CHURCH CONDEMNS PRENUPTIAL AGREEMENTS IN THE UK – After more than four years of legal wrangling the proposals by the Law Commission for reforming marriage laws are now being considered by the Justice Secretary Chris Grayling.
The new prenuptial agreement laws, Matrimony Property, Needs and Agreements (prenups as they are commonly referred to in the U.S) are certainly causing a stir with the Roman Catholic Church with one Bishop, the Right Reverand Mark Davis, calling the move as little more than allowing people to plan for a divorce prior to getting married and which could threaten the sanctity of vows people take when committing to a life together in the eyes of God.
Prenuptial agreements are certainly nothing new but historically UK judges have ignored them and divided assets on a case by case basis.
Advocates of prenuptial agreements claim that they allow for couples to enter into wedlock without having to worry about the division or loss of assets in situations where the marriage breaks down and takes the decision to divide any assets out of the hands of a judge.
It appears that the Church is being dragged kicking and screaming into modern world and whilst it and its indoctrination would rather exist in a bygone era it is now evident that we live in a materialistic and consumerism environment where possessions are sometimes viewed as the all important factor in our lives.
Is the Church right, should we forsake the idea of prenuptial agreements for the sanctity of the vows we take… for richer, for poorer, in sickness and in health?
If a prenuptial agreement is being sought by either party what message does such an act or rather a requirement suggest? The only real conclusion is one of material possession over the vows of marriage which strongly indicates that we are more inclined to think about our assets over our ability to work at a marriage.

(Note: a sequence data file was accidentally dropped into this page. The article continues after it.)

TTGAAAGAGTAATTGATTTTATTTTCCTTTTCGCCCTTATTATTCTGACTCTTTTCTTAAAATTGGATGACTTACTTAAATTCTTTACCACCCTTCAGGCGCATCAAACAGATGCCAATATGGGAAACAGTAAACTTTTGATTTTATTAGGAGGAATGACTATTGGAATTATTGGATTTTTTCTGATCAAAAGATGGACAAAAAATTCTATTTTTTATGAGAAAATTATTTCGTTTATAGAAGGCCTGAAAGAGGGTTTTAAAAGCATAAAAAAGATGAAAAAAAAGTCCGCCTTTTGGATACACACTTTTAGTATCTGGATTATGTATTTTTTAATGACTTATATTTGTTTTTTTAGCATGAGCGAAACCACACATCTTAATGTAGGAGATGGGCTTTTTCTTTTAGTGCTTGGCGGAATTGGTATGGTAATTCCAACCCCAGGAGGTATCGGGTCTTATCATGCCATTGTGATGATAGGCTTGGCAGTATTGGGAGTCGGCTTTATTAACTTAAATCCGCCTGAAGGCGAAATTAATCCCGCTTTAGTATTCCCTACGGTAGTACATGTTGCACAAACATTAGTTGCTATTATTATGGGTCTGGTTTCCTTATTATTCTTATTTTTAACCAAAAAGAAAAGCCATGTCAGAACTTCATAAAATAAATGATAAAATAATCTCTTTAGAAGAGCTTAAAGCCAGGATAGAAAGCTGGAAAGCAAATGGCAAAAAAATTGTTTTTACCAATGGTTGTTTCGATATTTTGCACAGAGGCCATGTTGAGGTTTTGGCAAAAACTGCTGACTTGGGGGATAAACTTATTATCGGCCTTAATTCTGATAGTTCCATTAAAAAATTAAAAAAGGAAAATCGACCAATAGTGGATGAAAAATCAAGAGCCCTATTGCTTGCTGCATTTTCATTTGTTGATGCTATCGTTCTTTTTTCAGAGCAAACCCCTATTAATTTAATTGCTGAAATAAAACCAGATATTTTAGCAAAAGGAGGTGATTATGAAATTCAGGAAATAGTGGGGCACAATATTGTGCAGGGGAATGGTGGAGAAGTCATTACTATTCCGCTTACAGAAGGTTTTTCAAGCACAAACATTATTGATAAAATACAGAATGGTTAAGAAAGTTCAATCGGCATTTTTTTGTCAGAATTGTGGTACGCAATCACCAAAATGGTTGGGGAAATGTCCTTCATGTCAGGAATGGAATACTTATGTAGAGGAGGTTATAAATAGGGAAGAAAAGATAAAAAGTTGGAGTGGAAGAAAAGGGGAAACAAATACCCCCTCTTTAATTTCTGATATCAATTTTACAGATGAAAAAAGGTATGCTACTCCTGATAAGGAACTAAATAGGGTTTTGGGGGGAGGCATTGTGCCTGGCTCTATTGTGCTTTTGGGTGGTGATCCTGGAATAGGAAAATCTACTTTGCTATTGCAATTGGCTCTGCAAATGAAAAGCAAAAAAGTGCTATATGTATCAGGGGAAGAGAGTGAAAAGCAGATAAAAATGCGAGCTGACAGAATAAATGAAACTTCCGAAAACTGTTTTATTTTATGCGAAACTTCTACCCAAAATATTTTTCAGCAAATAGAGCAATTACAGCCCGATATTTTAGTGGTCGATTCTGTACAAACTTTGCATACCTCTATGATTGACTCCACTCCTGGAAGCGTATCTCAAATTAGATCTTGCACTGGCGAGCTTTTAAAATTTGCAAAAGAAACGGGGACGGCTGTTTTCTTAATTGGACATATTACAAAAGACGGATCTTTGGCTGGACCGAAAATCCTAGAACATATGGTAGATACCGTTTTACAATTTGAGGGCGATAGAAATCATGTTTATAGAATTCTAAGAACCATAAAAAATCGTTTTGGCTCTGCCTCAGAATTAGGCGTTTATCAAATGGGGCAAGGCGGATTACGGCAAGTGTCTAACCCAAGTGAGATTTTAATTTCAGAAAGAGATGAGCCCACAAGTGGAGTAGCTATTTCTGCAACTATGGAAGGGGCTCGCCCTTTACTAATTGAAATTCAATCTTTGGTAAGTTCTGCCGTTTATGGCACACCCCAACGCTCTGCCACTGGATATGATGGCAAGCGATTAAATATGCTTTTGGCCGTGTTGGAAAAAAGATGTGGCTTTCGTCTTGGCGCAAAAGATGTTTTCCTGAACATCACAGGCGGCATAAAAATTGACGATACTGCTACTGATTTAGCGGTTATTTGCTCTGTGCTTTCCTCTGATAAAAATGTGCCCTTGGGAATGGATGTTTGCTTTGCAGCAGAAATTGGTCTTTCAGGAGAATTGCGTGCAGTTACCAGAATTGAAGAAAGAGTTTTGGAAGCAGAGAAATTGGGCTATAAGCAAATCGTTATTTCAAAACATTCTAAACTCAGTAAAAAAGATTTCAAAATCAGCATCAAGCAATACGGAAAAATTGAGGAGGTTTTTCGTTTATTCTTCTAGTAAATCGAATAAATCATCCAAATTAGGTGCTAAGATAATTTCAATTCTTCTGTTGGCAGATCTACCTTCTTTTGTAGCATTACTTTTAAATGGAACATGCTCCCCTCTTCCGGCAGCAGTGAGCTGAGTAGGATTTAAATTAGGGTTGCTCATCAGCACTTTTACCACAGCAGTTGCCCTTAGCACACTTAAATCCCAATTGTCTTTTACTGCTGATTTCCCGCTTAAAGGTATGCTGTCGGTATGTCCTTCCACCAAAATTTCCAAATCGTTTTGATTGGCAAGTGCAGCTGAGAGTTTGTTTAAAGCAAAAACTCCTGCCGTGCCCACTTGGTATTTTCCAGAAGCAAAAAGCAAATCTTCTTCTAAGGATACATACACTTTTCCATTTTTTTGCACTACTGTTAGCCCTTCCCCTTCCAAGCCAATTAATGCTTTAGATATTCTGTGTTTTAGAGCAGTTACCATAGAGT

Certainly marriage is not easy and takes an inordinate amount of mutual respect, trust and understanding but there has been an historical rise in divorce rates and there are more people now inclined just to live with one another in order to avoid the complications of a divorce if the relationship breaks down.
The issue of a prenuptial agreement and their validity in the English courts was challenged during 2010 in the Supreme Court when a judge ruled that German heiress Katrin Fadmacher should keep her £100 million fortune after her being granted a divorce in accordance with the prenuptial agreement that she and her husband signed.
The Law Commission is now set to suggest a new set of rules on how married couples should meet their genuine financial needs after a divorce is granted.
Any change to the existing laws will not come about until after the next General Election but it’s likely the Law Society would embrace the introduction of prenuptial agreements in order to protect their clients assets and increase their profits – yes the lawyers always appear to come out on top regardless to how a particular case is decided by the courts.
If such a change is permitted the current consensus on the cost of drafting a prenuptial agreement is likely to be in the region of £750 but many seeking such an agreement will consider this as a small price to pay for peace of mind if the relationship irrevocably breaks down.